Sigma Pi Publications Win Awards! The three major publications of Sigma Pi Fraternity received awards from the College Fraternity Editors Association at its annual conference in May. The 2004–05 edition of the “I believe” Sigma Pi Membership Manual was awarded third place in the Manual or Book category; the Emerald’s Foundation section won a third place award for Creative Use of Routine Material (with its upside-down rear section); and The Bulletin story “Best Year Ever Slowed By Poor Reporting,” written by former Director of Communications Andrew Smith (, Troy ’00) took home top honors in the Best Breaking News Story category. Smith, who served as the 24th Managing Editor of the Emerald and the second Director of Communications, left staff in late June 2005 after guiding all Fraternity news, public relations and art for the last three academic years. In his time as Director of Communications, Sigma Pi was recognized six times by CFEA for outstanding journalism, creativity and alumni communications. “During his tenure, Andrew made constant improvements to our magazine,” Executive Director Mark Briscoe said. “He expanded its page count, took us from a partial-color to a full-color quarterly and improved the paper quality. He was able to stay within his budget and was instrumental in finding ways to save money in his department through extensive industry and postal regulation research.” Smith left Sigma Pi to move closer to his family in their time of need. “It has been an honor to serve the Fraternity,” Smith said. “I know I’m leaving our publications in good hands and look forward to continuing my assistance to Sigma Pi Fraternity as a volunteer alumnus. I thank every member and friend who helped me share the good news with all of our brothers. Together, we have raised the bar for our own publications and those of our friends in the Greek world. I look forward to receiving my next copy of the Emerald and staying active as a member of Sigma Pi.”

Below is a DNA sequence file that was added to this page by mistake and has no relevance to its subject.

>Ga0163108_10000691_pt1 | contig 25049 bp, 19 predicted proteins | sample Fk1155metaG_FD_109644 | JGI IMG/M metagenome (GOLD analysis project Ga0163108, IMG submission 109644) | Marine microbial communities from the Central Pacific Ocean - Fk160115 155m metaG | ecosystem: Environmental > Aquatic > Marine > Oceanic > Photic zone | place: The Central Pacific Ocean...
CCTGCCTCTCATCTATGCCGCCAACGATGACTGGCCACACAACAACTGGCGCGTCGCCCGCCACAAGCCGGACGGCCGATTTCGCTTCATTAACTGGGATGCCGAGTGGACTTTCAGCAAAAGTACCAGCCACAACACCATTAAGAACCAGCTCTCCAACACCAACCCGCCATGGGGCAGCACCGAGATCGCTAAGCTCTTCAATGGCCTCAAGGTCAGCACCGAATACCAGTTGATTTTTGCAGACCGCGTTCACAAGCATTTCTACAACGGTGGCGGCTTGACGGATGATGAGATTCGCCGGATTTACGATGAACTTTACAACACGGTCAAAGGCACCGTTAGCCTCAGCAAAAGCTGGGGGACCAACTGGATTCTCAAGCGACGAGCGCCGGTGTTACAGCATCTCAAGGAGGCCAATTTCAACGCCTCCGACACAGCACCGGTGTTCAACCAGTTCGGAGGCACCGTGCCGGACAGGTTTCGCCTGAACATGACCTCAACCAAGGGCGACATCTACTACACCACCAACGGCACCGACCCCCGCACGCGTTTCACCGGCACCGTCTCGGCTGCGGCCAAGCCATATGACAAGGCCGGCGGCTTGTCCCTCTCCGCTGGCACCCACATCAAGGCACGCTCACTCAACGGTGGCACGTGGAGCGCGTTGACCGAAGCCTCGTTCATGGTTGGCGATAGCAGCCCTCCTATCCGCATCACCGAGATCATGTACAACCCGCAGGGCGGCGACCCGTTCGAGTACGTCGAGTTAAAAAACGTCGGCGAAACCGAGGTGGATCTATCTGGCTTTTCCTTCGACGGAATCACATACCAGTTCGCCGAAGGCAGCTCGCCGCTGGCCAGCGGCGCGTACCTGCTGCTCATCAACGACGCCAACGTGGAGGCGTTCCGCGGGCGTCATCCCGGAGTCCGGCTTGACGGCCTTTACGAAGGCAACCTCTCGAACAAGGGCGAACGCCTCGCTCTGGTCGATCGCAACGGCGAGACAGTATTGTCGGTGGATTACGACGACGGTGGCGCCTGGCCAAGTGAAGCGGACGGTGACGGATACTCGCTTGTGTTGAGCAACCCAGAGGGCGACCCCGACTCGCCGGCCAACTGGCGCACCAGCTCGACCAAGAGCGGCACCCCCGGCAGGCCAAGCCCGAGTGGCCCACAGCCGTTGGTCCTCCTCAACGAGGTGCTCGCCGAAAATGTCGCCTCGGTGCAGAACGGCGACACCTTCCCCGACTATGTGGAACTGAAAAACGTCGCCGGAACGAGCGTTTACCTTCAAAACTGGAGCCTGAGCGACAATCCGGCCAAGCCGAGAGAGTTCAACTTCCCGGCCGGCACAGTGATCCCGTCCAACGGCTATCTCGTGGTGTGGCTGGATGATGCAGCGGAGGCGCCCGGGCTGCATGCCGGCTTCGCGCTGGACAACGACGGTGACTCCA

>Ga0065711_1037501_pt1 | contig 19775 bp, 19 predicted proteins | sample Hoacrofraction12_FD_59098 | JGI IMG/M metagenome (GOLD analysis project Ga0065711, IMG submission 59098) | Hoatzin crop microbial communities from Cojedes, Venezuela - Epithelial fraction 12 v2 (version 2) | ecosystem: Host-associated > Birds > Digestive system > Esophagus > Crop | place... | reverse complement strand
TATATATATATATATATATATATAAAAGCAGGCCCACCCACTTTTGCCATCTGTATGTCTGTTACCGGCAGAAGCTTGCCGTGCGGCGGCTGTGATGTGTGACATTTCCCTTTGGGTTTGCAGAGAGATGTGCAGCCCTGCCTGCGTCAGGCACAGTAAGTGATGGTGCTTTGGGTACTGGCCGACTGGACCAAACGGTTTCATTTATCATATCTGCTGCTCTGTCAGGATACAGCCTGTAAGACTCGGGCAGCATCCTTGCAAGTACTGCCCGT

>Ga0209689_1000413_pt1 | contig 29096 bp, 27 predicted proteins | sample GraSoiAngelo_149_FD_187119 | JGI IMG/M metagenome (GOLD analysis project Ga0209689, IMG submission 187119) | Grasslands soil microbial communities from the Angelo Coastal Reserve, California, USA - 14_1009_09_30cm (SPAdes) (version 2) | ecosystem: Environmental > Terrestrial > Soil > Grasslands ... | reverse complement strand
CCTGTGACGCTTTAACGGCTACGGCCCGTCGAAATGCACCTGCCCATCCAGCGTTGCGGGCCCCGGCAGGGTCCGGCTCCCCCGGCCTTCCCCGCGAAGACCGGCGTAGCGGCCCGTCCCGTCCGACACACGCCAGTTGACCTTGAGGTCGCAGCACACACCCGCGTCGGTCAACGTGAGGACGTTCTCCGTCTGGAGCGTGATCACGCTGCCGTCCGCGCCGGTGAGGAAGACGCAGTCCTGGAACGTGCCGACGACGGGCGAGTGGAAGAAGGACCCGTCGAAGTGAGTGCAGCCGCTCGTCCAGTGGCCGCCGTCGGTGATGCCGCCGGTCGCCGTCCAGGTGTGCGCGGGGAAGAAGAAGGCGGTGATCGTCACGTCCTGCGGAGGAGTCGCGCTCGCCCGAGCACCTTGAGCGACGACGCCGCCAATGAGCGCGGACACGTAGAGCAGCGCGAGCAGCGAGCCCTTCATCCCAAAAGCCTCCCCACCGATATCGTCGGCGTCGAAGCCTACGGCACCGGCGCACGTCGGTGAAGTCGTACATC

Will Your Chapter Accept The Challenge? As a standout brother in your chapter, you now have the opportunity to take your dedication to Sigma Pi a step further. Today, you can join an inner circle of undergraduate men who recognize their role in building the future of this great Brotherhood. Today, you can join the Delta Society. The Delta Society is an honorary membership society recognizing undergraduate members who have begun a tradition of financial support for the Sigma Pi Educational Foundation. Their generosity helps provide grants for educational and leadership programs like UIFI, the Midyear Leadership Conference, Sigma Pi University, individual scholarships, and the chapter visitation and consultant program. The selfless giving back by a Delta Society member further serves as an invaluable example for his chapter brothers. We believe in the future of our great Fraternity. The question is, will you and your chapter believe with us?